The leaders of the two counties had been travelling in a convoy. The convoy had been on the ascent, having crossed the bridge on its way to Chuka, when a petrol tanker lost control and rammed into the lead vehicle. Behind the convoy were several other vehicles, including a school bus, three fourteen seater matatus, a PSV bus and several private cars. According to reports that are streaming in from the media, the petrol tanker pushed the lead vehicle into the vehicle behind it then spun and continued racing downhill. A little further down, it hit the school bus then exploded into a ball of fire, spewing petrol and fire in all directions.

The convoy had left the Mugwe Hotel a few minutes earlier. Mugwe Hotel is a new ultra-modern hotel in Marima, a small market that is on one side of the Nithi Valley, about 10 minutes-drive away from Chuka town. Prof Kananu had just brokered a truce between the two governors, and they were headed to her University to jointly launch the Chuka University School of Aviation and the Chuka Airstrip. They were both her friends, and she had been tasked by the President, another friend of hers, to bring them together.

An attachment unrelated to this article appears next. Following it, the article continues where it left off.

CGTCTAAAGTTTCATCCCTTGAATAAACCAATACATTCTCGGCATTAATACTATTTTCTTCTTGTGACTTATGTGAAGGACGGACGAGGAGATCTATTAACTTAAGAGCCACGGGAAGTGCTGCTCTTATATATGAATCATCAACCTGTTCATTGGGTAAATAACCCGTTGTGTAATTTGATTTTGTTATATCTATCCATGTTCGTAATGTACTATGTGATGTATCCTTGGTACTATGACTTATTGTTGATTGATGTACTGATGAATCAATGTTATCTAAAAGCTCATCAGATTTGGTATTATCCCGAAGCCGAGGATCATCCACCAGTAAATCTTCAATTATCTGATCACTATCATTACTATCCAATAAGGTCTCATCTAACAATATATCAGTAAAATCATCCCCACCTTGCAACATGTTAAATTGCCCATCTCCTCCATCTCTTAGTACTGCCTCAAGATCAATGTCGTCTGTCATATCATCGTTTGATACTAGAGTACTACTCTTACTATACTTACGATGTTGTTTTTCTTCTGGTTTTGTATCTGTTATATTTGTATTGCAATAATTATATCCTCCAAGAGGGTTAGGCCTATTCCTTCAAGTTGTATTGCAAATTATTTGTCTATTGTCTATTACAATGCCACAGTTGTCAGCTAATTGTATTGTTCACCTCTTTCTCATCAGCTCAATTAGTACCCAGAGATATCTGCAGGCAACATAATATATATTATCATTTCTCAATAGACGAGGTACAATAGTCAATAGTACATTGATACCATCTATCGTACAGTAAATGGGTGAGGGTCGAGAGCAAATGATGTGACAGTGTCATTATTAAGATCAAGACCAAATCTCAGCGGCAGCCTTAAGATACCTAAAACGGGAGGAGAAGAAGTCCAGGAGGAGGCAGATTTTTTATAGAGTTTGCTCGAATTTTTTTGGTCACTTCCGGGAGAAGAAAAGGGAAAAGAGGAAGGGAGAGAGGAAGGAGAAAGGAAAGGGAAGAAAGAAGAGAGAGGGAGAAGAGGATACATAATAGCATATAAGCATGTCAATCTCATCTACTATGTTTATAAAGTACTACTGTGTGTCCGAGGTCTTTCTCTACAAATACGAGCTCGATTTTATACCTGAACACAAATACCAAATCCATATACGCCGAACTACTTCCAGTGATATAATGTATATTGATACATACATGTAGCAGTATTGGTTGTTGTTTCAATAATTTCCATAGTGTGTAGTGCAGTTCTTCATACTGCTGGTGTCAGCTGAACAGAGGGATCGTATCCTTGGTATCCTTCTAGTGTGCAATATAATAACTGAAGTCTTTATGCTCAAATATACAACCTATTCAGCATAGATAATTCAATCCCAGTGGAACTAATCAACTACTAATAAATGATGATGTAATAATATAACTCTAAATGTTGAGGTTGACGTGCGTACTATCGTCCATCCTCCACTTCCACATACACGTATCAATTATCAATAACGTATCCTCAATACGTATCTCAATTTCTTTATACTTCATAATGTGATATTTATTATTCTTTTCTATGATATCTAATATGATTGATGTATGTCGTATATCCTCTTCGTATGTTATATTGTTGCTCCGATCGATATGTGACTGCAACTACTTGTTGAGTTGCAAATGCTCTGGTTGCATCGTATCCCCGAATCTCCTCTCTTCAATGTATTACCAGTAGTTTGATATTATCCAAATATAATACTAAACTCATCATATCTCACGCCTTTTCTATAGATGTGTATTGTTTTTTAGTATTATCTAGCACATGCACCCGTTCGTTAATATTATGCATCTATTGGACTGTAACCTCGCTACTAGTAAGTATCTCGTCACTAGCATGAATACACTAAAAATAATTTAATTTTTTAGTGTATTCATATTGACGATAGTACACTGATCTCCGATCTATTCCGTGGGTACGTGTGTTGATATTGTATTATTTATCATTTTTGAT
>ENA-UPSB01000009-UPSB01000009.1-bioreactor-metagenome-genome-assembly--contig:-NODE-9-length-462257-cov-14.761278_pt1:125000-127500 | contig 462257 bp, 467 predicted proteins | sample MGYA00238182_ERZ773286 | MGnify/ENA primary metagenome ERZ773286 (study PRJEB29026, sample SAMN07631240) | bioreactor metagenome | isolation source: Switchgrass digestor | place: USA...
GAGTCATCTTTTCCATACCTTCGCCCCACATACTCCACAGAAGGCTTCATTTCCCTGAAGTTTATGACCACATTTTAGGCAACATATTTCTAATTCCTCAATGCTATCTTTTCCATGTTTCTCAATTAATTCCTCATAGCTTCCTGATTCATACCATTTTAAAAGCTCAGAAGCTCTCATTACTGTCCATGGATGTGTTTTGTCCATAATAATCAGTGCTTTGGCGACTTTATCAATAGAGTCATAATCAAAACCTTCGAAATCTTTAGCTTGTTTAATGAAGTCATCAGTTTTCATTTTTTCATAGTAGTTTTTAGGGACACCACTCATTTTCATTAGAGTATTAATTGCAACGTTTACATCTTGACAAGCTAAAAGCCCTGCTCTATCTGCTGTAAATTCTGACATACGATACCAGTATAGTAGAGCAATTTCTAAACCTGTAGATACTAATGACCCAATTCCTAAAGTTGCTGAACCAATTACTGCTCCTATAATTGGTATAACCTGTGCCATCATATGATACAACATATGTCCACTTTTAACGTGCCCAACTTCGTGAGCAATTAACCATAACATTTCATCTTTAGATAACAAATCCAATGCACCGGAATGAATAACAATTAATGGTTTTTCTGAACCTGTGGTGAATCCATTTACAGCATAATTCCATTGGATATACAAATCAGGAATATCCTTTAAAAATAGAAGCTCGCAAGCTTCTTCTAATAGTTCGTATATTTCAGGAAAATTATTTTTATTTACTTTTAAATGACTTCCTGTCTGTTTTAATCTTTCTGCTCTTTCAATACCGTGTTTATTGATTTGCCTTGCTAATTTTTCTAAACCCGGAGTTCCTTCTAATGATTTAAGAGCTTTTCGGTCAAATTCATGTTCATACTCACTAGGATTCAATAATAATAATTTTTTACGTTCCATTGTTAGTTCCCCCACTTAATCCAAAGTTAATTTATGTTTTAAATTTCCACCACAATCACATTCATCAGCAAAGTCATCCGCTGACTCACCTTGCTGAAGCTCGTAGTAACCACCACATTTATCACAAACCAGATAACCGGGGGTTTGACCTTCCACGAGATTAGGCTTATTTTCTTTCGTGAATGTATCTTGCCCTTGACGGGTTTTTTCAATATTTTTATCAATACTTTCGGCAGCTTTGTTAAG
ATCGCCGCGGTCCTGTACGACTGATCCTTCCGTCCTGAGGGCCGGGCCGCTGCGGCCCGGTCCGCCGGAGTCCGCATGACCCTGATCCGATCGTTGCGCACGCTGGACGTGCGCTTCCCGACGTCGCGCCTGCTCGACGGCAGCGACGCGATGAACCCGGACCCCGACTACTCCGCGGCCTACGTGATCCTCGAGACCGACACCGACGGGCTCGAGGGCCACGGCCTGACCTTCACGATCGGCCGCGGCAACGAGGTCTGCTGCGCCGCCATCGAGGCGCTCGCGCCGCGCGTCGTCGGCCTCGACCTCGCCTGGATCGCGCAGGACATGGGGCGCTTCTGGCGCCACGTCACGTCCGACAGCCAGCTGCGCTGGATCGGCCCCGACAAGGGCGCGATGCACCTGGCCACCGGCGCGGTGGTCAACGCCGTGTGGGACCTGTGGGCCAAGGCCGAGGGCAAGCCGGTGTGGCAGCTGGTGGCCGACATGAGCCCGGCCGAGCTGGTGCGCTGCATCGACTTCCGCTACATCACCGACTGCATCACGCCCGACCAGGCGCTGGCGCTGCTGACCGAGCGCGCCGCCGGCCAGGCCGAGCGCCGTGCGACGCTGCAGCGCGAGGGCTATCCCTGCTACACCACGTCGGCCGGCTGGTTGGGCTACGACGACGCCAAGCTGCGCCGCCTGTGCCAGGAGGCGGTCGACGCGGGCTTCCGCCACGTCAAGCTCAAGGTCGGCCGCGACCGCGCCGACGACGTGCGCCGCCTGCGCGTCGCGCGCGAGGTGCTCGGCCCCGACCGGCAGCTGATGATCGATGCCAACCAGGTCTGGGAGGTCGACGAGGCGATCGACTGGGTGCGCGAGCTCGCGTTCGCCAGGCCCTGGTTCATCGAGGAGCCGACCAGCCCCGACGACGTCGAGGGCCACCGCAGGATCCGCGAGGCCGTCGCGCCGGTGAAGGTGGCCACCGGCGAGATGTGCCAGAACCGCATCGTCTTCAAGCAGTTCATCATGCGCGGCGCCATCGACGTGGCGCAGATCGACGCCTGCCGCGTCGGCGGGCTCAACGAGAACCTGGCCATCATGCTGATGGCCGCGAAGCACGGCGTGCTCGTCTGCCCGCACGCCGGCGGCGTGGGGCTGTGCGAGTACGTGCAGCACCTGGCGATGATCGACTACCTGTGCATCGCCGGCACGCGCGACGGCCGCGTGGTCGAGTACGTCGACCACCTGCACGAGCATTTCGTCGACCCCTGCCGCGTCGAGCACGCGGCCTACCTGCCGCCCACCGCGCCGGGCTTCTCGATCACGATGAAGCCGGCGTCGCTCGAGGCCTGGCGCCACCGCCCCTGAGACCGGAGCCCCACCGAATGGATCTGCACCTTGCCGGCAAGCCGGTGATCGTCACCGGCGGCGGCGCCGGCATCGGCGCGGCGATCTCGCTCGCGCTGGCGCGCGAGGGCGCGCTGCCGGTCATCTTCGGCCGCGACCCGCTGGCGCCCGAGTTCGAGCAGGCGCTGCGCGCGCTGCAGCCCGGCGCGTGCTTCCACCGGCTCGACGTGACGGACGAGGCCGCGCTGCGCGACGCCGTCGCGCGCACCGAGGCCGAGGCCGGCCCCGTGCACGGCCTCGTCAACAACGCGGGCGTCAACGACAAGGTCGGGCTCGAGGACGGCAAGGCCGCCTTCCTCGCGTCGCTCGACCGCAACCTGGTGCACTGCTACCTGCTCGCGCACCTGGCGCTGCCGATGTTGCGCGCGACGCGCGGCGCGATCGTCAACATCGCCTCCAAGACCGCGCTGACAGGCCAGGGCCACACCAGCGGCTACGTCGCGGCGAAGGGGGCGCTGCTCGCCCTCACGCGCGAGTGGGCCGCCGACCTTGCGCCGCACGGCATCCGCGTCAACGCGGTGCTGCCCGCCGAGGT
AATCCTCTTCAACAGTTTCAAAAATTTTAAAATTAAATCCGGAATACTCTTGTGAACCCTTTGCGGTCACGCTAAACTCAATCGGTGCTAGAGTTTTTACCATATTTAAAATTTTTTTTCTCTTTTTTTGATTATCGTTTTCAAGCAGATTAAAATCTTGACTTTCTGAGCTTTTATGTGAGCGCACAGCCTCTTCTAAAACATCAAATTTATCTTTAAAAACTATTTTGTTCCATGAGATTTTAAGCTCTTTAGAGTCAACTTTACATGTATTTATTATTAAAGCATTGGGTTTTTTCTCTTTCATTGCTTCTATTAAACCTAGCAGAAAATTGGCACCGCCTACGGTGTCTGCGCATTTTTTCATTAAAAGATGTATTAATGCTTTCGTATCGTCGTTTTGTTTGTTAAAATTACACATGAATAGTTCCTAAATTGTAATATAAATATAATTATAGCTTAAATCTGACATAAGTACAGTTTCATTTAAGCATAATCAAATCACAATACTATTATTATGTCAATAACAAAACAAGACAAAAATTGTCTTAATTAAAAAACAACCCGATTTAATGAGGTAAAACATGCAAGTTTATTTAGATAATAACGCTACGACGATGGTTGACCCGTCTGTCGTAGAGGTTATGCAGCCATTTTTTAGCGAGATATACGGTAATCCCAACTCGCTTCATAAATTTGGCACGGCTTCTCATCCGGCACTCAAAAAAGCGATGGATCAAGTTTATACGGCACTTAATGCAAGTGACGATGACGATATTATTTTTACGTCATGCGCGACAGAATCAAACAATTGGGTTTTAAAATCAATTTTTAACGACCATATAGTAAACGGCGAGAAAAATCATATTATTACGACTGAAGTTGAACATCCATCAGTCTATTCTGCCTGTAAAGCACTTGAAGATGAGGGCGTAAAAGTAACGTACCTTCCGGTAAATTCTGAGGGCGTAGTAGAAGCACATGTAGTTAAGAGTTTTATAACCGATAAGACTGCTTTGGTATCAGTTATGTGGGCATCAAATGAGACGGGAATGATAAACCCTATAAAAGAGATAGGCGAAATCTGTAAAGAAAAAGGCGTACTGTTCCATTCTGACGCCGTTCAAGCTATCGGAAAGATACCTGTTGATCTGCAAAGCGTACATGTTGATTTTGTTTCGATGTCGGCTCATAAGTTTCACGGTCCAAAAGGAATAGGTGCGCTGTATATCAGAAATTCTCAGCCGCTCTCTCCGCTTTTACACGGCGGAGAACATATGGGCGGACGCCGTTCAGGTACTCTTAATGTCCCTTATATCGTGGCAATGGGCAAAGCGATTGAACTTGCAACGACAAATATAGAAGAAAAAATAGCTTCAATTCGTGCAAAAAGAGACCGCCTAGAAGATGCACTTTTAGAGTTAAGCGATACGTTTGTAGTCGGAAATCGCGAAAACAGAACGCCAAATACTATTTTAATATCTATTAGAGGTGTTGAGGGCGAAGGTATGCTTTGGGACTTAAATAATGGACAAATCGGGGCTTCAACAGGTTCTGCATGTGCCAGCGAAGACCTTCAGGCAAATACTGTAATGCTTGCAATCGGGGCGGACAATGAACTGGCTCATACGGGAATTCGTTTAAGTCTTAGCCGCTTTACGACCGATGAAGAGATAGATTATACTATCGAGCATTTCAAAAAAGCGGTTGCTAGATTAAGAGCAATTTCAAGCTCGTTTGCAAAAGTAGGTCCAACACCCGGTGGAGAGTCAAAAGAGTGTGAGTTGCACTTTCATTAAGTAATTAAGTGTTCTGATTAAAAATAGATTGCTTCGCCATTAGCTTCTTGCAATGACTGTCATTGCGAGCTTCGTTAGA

The governors had been engaged in a bitter supremacy battle since the last election four years ago. Both of them were youthful lawyers. Mr. Mutwiri had been the Director of Public Prosecutions before contesting and winning the Tharaka Nithi gubernatorial seat. He had upset the then sitting governor and veteran politician Kamundi Muthee.

Mr. Mutwiri and Ms. Kathambi had been fighting over the control of Mount Kenya region. Mr. Mutwiri, 44, had the advantage of having held a visible public office at the national level. He had the support of many Mount Kenya politicians and businessmen, including the Governors, Senators and several MPs from Nyeri, Kiambu, Murang’a and his own Tharaka Nithi County. There are rumors that he wanted to vie for the Presidency.